Racing to the Grave

One legal definition of slavery is a civil relationship in which one person has complete control over another’s life, fortune, and liberty. This is the business of thoroughbred horse racing.

In this cruel industry, horses are bought, exploited for monetary gain, and then cast aside when they are no longer useful, often to be sold to slaughterhouses. It’s an industry in which thousands of these beautiful animals are bred and raised each year for the sole purpose of providing entertainment for the public and a return on an “investment” for their owners.

Yearling horses are forced to train when their muscles, bone structure, and joints are vastly underdeveloped. Sometimes they are injected with performance-enhancing drugs, which can result in internal bleeding and ulcers, among other symptoms.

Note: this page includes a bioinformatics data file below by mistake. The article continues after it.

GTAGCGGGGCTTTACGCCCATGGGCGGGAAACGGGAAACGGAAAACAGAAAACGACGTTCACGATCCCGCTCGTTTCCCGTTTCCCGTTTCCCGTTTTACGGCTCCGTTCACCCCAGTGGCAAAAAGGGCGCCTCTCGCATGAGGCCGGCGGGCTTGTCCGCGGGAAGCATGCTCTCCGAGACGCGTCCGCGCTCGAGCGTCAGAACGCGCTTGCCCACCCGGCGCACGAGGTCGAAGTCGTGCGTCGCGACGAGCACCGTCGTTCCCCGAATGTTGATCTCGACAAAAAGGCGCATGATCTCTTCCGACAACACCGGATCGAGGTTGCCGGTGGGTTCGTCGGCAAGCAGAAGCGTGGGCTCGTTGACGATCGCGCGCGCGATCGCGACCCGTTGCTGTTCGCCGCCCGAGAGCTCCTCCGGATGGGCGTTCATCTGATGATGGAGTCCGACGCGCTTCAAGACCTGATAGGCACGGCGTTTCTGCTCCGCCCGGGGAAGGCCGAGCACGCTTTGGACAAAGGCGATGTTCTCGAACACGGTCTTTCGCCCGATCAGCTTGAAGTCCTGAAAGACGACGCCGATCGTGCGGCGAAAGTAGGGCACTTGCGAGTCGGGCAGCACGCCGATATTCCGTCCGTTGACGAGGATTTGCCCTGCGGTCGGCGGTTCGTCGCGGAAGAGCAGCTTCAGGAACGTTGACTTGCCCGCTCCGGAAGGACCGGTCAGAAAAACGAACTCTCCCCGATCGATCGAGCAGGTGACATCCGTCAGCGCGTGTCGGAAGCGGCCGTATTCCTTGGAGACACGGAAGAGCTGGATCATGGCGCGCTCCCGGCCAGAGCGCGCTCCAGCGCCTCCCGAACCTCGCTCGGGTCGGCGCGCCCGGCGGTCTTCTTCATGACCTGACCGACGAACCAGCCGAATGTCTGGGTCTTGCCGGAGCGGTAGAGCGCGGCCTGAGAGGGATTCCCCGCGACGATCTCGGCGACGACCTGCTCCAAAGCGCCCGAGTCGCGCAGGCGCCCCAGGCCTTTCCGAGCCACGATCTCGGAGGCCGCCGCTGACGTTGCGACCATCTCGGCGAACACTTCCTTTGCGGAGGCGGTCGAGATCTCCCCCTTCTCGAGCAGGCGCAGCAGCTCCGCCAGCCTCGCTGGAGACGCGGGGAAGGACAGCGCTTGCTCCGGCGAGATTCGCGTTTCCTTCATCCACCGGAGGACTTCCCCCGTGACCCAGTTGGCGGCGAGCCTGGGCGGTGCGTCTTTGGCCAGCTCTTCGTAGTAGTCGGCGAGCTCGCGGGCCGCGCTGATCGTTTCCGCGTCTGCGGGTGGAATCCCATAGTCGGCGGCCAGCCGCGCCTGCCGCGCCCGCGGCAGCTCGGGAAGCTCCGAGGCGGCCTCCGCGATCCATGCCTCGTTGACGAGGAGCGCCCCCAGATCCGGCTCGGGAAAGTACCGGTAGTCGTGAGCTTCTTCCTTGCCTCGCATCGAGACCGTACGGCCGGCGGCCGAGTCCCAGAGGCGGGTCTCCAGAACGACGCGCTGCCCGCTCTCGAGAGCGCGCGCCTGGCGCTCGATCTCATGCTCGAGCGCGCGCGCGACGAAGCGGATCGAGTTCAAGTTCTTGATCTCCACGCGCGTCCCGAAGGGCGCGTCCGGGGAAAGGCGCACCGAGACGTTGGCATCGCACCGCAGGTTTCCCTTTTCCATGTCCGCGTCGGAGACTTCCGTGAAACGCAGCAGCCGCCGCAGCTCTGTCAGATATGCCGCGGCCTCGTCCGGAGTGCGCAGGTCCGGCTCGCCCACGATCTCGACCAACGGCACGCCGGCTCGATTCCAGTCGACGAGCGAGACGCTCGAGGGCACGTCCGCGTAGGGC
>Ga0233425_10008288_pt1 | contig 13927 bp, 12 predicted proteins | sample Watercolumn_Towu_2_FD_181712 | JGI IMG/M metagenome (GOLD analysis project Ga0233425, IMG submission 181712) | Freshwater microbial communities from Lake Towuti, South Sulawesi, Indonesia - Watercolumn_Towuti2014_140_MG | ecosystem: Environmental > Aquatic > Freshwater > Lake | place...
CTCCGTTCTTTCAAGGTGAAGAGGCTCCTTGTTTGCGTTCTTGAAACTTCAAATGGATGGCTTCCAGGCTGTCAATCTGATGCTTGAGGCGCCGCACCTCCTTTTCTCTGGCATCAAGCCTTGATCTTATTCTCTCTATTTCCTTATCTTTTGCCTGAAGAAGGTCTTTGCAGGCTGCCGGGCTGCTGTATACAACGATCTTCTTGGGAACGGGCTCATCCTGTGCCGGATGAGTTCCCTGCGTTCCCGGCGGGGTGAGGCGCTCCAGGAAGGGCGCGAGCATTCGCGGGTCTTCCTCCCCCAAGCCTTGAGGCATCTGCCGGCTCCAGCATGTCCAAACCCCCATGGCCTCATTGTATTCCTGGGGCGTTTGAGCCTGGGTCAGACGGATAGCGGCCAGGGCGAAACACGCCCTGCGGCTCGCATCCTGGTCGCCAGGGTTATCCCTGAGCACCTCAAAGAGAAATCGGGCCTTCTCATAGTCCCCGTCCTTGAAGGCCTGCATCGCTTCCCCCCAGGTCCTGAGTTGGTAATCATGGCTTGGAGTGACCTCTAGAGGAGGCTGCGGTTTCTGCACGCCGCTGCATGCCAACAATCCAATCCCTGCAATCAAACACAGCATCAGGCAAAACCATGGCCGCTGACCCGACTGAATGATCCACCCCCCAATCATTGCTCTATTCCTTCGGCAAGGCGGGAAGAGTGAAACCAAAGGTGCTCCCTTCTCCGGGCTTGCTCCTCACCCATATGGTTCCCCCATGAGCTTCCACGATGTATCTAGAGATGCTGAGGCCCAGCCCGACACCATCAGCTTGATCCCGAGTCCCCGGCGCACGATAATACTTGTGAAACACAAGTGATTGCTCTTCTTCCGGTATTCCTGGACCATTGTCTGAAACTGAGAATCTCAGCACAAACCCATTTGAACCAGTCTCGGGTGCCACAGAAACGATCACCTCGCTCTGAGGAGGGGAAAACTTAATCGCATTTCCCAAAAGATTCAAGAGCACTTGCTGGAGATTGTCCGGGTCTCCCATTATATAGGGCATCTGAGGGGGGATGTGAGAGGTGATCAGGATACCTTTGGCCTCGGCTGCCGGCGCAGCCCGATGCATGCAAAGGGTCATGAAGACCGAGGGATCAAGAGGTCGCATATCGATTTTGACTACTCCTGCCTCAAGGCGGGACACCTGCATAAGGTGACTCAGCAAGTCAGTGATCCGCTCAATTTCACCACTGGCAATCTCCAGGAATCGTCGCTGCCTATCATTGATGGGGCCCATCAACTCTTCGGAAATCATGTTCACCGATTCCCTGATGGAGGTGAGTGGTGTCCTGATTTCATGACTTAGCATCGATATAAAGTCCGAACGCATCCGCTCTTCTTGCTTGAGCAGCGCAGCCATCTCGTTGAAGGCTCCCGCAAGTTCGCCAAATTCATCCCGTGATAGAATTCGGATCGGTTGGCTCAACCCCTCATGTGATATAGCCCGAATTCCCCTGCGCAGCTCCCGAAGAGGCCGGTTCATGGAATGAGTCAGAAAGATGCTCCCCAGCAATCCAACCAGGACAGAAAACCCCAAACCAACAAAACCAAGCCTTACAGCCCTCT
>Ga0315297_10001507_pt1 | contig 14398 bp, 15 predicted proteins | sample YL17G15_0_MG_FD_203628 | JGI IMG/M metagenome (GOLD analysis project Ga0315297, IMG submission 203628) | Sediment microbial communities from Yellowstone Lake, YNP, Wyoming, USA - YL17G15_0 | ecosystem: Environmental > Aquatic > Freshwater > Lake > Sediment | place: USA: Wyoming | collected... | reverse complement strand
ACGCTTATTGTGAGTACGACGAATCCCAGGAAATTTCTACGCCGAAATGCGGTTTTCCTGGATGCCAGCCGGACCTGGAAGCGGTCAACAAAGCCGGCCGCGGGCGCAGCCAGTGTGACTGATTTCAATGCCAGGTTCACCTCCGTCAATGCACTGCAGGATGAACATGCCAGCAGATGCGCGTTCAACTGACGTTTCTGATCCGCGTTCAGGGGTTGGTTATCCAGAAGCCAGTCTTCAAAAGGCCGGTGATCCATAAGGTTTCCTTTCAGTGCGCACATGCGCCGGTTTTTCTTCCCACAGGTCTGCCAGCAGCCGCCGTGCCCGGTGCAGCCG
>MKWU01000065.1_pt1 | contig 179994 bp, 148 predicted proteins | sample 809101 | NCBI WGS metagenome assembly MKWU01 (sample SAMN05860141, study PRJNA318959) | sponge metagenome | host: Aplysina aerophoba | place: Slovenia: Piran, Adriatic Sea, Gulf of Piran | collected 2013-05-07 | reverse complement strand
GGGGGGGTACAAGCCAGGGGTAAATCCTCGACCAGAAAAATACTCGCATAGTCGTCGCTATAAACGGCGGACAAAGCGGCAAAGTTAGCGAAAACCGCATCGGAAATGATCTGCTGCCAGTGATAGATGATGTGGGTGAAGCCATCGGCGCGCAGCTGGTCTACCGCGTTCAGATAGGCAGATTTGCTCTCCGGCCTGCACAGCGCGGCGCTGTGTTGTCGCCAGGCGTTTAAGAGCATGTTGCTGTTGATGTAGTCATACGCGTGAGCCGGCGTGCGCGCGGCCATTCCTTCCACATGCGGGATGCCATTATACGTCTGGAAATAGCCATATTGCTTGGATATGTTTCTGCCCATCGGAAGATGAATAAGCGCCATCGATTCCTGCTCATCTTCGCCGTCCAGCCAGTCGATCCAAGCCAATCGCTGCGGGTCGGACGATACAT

For those horses who make it to the track, many will suffer devastating injuries that require immediate euthanasia. Upward of 900 horses die on the track every year in North America . Horses who make it past the track are often sold to slaughterhouses, and their flesh is used for human consumption or turned into pet food. Moments before death, horses are aware that they are about to be killed. Many times the horses, who are trapped in restraints, will move their heads up and down to prolong their lives for a few more seconds, refusing to look down the barrel of the bolt gun aimed at their heads. These intelligent and beautiful creatures do not deserve this.

Horses in the racing industry are stripped of their life and liberty from birth. They are owned, sold, and forced to perform for the fortune of others. It is outrageous that this type of activity is not only allowed but also glorified as the “sport of kings.” Horse racing has no place in an enlightened society, and this modern-day form of slavery has to end immediately. No sentient being should have their life and liberty taken from them.

Do you have family or friends who attend horse races?

This post was written by PETA guest writer Garen Momdjian.